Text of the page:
Editing Phone Pictures
I wanted to do a quick post about editing pictures on your phone! There are lots of tutorials out there for iphones, but android tutorials can be harder to find.
*The pictures in this post are a little old, since I actually started writing this a year ago and never finished it! I’ll be updating it again soon, I promise.
The pictures in this post were all taken on my Samsung Galaxy S7 phone and edited using the free Snapseed app. Since writing this post, I have switched to a Google Pixel3 phone and use Snapseed as well as the free Lightroom app. The majority of pictures on my blog and instagram are taken on my phone! I pull my DSLR out for special occasions, but find my phone camera does a pretty amazing job!
Filters Vs. Adjustments
I like bright, vivid photos. I’m not a fan of overly stylized images or heavy filters. To me, the point of an adjustment is to make the recorded photo more closely match reality. Have you ever tried to capture the beautiful colors of an ocean, only to snap a picture and have it appear blah? The colors in a picture are rarely as vivid as the reality you are staring at in person. This is due to a number of reasons; lighting, camera settings or quality of camera to name a few. Your goal is to turn up the brightness and color of an image without jeopardizing the quality or making it appear too stylized.
Using the Snapseed App
I’ve had a quick process for editing pictures using Snapseed and I’m going to break it down into steps for you!
- Install the Snapseed app
- Open the picture you want to edit and select “share” and then “Open in Snapseed” or some phones will give you an edit option and you would then select Snapseed. Either way, the goal is to open your photo in Snapseed! You can also go directly to the app first and open a photo from there.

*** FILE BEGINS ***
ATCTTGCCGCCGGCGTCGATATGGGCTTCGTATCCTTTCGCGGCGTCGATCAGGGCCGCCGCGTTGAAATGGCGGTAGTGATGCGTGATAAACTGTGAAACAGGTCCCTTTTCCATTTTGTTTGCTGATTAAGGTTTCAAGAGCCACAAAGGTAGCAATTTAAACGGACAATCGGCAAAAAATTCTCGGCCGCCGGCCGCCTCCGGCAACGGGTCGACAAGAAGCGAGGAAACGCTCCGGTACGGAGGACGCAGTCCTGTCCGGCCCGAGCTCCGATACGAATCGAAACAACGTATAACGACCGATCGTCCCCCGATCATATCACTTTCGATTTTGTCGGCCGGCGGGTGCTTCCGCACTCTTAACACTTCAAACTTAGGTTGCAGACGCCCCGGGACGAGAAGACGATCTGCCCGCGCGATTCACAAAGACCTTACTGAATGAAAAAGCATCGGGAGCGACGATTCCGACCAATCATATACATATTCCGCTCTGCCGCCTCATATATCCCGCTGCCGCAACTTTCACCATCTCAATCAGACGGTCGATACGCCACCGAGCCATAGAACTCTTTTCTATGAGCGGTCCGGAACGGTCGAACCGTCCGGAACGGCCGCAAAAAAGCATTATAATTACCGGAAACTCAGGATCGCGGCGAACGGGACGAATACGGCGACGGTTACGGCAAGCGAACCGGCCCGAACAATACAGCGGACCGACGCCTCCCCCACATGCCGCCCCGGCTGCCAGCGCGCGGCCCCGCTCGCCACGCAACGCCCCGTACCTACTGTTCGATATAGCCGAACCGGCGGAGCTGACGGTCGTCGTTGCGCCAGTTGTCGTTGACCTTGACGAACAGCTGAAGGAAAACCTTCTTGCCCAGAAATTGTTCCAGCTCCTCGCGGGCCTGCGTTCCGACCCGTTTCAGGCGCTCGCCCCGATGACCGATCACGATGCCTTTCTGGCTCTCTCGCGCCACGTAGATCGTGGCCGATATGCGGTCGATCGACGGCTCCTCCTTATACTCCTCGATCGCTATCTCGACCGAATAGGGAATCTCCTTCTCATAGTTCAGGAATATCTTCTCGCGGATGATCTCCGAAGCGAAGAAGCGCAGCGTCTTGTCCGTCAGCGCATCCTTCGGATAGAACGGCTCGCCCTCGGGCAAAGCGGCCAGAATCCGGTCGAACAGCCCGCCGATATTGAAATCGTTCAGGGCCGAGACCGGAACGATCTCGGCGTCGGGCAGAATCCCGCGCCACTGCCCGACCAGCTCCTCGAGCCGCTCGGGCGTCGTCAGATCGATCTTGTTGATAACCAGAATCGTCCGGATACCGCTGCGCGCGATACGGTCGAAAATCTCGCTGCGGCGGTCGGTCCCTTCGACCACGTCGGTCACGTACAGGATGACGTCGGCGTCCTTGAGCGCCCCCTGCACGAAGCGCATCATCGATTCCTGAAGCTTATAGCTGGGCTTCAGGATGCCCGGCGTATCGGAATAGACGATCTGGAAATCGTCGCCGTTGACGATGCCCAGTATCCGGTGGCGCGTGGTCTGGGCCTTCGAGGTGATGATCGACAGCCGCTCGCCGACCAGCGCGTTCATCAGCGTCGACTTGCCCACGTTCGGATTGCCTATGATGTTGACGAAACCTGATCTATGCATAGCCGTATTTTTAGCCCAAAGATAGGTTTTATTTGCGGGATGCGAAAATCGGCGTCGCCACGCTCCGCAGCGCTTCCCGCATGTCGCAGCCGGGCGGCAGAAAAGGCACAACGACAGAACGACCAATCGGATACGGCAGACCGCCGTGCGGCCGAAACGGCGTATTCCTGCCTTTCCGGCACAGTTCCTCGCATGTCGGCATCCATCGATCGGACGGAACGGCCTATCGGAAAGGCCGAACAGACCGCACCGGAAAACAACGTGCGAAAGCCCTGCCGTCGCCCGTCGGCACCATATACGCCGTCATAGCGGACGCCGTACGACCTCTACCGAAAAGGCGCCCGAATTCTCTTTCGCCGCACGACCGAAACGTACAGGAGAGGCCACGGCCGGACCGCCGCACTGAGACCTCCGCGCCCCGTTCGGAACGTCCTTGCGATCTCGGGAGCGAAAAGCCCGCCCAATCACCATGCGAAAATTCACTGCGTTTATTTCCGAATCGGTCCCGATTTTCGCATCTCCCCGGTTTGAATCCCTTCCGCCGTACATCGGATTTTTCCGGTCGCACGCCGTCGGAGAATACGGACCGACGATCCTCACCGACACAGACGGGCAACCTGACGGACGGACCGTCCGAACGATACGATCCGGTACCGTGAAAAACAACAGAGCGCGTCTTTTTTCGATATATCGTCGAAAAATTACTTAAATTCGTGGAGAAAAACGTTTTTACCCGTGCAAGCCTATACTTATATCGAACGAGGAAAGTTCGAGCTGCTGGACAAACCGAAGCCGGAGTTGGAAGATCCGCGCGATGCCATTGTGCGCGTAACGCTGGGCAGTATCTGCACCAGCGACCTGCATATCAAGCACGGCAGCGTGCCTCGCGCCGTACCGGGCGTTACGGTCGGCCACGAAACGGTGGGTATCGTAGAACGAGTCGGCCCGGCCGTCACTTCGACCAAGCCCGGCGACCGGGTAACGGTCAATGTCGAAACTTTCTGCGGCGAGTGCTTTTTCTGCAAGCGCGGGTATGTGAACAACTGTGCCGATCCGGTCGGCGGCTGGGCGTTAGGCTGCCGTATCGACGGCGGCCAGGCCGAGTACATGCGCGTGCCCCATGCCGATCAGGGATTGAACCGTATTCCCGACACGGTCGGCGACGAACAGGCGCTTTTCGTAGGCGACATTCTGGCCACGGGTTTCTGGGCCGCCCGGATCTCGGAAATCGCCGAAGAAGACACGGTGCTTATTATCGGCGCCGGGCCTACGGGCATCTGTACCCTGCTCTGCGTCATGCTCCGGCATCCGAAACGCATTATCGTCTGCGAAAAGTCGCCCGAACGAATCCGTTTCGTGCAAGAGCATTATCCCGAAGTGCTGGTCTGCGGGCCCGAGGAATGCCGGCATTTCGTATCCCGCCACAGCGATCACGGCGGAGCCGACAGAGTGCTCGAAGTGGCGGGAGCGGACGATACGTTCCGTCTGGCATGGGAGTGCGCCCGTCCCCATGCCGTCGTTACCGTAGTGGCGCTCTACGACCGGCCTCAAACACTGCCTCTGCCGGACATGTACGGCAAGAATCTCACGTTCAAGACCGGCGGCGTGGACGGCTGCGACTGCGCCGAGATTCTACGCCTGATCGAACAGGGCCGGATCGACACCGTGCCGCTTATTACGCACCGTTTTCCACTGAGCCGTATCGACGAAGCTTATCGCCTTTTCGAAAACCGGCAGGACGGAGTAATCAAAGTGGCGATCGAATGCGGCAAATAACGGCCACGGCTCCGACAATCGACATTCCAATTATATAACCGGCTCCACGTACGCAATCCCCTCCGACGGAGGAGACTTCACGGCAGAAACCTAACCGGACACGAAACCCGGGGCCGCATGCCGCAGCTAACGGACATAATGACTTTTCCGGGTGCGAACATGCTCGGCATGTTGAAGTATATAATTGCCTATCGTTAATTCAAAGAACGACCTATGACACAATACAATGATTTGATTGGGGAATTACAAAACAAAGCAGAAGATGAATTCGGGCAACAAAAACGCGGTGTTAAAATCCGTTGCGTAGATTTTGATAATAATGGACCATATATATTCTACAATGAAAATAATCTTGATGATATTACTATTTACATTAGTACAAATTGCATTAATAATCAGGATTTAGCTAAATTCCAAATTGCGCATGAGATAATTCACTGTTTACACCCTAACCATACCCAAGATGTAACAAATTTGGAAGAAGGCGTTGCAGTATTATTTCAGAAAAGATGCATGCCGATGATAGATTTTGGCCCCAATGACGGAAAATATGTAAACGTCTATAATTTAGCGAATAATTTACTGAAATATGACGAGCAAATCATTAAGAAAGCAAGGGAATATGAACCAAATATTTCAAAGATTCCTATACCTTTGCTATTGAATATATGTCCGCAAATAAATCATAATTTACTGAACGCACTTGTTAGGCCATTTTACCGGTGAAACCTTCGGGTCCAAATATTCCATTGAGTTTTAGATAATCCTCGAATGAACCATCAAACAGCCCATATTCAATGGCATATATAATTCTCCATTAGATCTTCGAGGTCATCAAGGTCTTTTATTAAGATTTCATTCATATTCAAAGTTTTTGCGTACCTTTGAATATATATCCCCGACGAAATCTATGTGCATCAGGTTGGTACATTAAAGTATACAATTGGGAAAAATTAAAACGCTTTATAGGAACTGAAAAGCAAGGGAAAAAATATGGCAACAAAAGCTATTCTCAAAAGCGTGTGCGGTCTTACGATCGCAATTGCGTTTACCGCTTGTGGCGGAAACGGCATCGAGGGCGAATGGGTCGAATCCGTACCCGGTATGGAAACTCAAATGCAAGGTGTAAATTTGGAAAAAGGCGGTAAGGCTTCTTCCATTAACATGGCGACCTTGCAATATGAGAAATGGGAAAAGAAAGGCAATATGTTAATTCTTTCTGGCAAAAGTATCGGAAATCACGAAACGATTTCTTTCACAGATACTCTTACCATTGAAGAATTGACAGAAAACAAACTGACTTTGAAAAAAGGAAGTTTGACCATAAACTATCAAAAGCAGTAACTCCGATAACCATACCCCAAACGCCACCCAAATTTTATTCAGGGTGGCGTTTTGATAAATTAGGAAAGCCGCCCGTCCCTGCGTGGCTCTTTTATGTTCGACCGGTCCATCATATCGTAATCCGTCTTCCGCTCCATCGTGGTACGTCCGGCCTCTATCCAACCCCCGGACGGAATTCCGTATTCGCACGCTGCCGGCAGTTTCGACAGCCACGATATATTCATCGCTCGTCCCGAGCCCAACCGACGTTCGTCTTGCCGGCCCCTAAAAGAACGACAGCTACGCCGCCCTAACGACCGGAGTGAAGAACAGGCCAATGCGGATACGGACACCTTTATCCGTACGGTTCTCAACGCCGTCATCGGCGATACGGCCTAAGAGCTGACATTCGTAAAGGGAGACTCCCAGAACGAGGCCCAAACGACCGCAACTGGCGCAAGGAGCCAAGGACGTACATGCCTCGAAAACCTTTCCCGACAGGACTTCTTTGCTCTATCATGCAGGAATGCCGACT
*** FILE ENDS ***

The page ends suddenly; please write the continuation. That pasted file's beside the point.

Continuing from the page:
There are two main sections in Snapseed, “Looks” and “Tools.” I hardly ever use “Looks” – I really only use “Tools.”
Once you have selected a tool in Snapseed, many of the options will allow you to swipe up and down or left and right.
Play around with each feature to see what I mean.
The first tool I use is called “Drama” – I like use the “Bright 1” setting and will swipe left to dial it down a bit. Swipe up and down to select the saturation level and then left and right to dial up the saturation.
I love how the “Drama” tool brightens things up and gives my photos a POP!
For darker photos taken at night, I’ll use the “Dark 1” setting sometimes.
The next tool I use is almost always the “tune image” tool or on some apps it’s called the “adjustments” which gives you the options of adjusting things like brightness, shadows, contrast, saturation, etc.
Swipe up and down to navigate between these options, then left and right to dial up or down.
I will almost always turn up the brightness, swipe right to lift the shadows, turn down highlights just a bit, sometimes I play with the ambiance or increase saturation.
I use the perspective options when I have a very geometrically heavy image with lines that are off just slightly. If there are major corrections that need to be made, I’ll usually skip this step and retake the photo. The perspective tool is good for small adjustments, but anything too big will look skewed.
I rarely use the sharpening option. Sometimes I will dial up or down the structure option to either soften or clarify an image.
For portraits, I like to play with the “portrait” setting. I like to give the “Eye Clarity” a little boost, because eyes can look too shaded and dark in many pictures. Don’t go too crazy with it though, or it will look creepy! A little “Skin Smoothing” didn’t hurt anyone, but too much will look too airbrushed.
The healing tool is a great for small imperfections! It will take a little practice, but it can be great for fixing small blemishes.
The “head pose” tool can be helpful if someone in your photo is frowning. Use this tool to turn up the corners of their mouth just slightly!
Have fun and pin this post for later!